But really, some of these anti-god polemicists are just ridiculous. I read a piece in yesterday's USA Today that's a great example, by Karl W. Giberson, a physicist, college professor, and member of the Church of the Nazarene. Giberson, active for many years in the faith-science discussion. He believes in evolution. In his piece, Giberson argues against the position now being taken by some atheists that faith is totally incompatible with science, indeed that scientists who are not atheists cannot be true to science. Well, this is absurd. Several winners of the Nobel prize are theists. And the very notion that to be a a good scientist, somebody ought to give up their faith . . . well, I don't think it comes close to passing the common sense test. Here's Giberson:
For the sake of argument, let us set aside questions about the truth of religion vs. the truth of science. Suppose there is no such thing as religious truth, as Richard Dawkins argued in The God Delusion. Allow that the "New Atheist Noise Machine," as American University communications professor Matt Nisbet calls it, has a privileged grasp of the truth. Even with these concessions, it still appears that the New Atheists are behaving like a boorish bunch of intellectual bullies.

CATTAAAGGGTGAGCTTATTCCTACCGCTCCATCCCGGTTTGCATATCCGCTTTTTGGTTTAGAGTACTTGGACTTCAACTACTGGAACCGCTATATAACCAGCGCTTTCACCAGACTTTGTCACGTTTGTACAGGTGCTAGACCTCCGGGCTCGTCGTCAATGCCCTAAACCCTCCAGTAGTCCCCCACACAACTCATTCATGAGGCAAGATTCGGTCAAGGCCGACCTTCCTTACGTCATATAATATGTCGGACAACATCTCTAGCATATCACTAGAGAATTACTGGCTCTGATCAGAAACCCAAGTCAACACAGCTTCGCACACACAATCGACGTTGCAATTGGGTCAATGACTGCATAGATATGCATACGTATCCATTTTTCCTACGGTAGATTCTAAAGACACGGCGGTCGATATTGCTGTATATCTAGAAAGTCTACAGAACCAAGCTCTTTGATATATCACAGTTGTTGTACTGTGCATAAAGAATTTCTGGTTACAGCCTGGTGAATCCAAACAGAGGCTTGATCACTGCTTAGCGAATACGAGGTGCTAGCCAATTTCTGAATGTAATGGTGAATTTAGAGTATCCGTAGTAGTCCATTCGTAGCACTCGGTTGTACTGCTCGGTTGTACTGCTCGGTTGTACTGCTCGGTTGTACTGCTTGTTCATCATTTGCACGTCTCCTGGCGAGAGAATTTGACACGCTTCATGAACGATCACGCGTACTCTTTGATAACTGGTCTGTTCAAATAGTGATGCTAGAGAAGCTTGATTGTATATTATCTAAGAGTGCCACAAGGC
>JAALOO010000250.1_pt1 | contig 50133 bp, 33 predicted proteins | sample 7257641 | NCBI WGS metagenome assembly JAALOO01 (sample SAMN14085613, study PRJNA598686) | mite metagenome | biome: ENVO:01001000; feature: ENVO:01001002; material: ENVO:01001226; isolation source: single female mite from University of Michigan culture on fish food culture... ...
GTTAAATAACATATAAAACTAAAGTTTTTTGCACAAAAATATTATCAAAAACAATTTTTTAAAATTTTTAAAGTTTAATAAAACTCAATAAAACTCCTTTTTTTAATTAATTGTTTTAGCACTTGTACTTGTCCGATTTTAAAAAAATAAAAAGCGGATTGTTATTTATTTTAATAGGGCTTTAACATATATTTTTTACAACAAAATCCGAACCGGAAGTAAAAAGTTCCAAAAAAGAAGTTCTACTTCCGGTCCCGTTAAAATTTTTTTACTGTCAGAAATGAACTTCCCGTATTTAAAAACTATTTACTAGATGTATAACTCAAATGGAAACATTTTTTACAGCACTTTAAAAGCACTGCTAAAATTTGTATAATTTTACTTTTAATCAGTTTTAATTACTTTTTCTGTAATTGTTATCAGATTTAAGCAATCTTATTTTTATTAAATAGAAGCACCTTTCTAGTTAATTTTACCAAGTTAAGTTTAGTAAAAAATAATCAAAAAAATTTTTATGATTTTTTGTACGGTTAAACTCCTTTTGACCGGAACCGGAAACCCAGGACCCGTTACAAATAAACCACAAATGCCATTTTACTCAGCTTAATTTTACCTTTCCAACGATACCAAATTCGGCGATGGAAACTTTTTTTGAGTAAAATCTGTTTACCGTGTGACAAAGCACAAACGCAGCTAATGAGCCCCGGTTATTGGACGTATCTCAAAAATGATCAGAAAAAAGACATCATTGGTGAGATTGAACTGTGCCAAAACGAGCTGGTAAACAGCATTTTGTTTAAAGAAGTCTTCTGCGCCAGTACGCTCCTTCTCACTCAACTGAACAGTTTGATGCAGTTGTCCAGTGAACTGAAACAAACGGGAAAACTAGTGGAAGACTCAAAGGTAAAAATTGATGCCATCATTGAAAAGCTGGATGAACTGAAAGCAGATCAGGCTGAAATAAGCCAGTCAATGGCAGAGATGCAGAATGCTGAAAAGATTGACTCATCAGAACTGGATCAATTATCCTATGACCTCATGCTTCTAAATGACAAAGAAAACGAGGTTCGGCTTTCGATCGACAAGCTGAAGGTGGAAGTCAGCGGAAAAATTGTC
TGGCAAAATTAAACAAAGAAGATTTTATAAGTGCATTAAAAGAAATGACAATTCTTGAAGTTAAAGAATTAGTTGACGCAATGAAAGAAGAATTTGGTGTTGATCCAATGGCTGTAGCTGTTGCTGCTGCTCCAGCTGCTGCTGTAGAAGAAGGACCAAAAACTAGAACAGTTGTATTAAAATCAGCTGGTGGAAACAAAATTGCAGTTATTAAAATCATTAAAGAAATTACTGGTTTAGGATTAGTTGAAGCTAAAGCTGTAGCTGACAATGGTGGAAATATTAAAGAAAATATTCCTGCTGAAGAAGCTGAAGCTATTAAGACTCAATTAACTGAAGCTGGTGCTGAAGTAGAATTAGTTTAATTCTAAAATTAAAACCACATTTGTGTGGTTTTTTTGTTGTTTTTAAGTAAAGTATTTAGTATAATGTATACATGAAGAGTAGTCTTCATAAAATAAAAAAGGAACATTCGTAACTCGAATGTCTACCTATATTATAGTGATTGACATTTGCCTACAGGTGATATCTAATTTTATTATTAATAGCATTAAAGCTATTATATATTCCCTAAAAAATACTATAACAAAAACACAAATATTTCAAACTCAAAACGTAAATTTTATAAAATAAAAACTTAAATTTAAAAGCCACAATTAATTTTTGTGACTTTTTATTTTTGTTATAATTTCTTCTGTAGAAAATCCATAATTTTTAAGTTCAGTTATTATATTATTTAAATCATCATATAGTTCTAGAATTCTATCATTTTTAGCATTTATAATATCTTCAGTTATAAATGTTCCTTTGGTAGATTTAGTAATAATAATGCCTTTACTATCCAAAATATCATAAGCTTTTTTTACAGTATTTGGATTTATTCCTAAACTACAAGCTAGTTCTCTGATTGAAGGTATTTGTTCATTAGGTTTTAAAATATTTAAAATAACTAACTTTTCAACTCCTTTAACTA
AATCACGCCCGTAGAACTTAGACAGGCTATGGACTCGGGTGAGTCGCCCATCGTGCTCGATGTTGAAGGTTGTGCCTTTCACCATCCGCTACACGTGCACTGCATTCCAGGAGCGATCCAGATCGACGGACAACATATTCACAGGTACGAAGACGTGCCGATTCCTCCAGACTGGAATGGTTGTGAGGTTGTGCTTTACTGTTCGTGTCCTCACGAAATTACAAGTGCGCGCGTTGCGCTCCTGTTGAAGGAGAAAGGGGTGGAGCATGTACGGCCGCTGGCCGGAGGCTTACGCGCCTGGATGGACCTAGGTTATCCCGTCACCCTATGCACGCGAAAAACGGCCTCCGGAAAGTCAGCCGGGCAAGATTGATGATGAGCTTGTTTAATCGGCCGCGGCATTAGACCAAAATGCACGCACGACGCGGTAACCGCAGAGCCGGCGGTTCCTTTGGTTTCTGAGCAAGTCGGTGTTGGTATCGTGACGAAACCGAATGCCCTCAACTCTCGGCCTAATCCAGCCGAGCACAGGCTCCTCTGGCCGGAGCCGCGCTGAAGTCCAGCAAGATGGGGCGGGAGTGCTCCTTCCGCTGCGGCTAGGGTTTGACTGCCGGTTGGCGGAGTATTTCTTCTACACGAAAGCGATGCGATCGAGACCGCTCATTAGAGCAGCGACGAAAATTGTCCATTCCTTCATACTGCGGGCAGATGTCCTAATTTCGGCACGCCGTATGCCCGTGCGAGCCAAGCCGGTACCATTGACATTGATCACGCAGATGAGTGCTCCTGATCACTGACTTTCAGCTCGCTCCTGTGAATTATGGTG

There is something profoundly un-American about demanding that people give up cherished, or even uncherished, beliefs just because they don't comport with science. And the demand seems even more peculiar when it is applied so indiscriminately as to include religious believers with Nobel Prizes. What sort of atheist complains that a fellow citizen doing world-class science must abandon his or her religion to be a good scientist?
What sort, indeed?